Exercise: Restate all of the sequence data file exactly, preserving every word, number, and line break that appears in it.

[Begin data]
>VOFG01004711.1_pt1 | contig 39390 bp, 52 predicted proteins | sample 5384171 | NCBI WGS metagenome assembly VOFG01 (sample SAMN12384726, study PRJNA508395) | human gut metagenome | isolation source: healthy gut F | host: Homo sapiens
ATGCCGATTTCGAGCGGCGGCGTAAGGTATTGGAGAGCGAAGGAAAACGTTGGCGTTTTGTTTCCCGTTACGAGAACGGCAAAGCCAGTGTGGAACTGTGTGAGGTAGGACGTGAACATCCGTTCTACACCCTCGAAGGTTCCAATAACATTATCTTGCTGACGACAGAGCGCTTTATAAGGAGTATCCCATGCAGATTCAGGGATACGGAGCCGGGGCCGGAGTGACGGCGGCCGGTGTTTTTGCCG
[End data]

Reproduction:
>VOFG01004711.1_pt1 | contig 39390 bp, 52 predicted proteins | sample 5384171 | NCBI WGS metagenome assembly VOFG01 (sample SAMN12384726, study PRJNA508395) | human gut metagenome | isolation source: healthy gut F | host: Homo sapiens
ATGCCGATTTCGAGCGGCGGCGTAAGGTATTGGAGAGCGAAGGAAAACGTTGGCGTTTTGTTTCCCGTTACGAGAACGGCAAAGCCAGTGTGGAACTGTGTGAGGTAGGACGTGAACATCCGTTCTACACCCTCGAAGGTTCCAATAACATTATCTTGCTGACGACAGAGCGCTTTATAAGGAGTATCCCATGCAGATTCAGGGATACGGAGCCGGGGCCGGAGTGACGGCGGCCGGTGTTTTTGCCG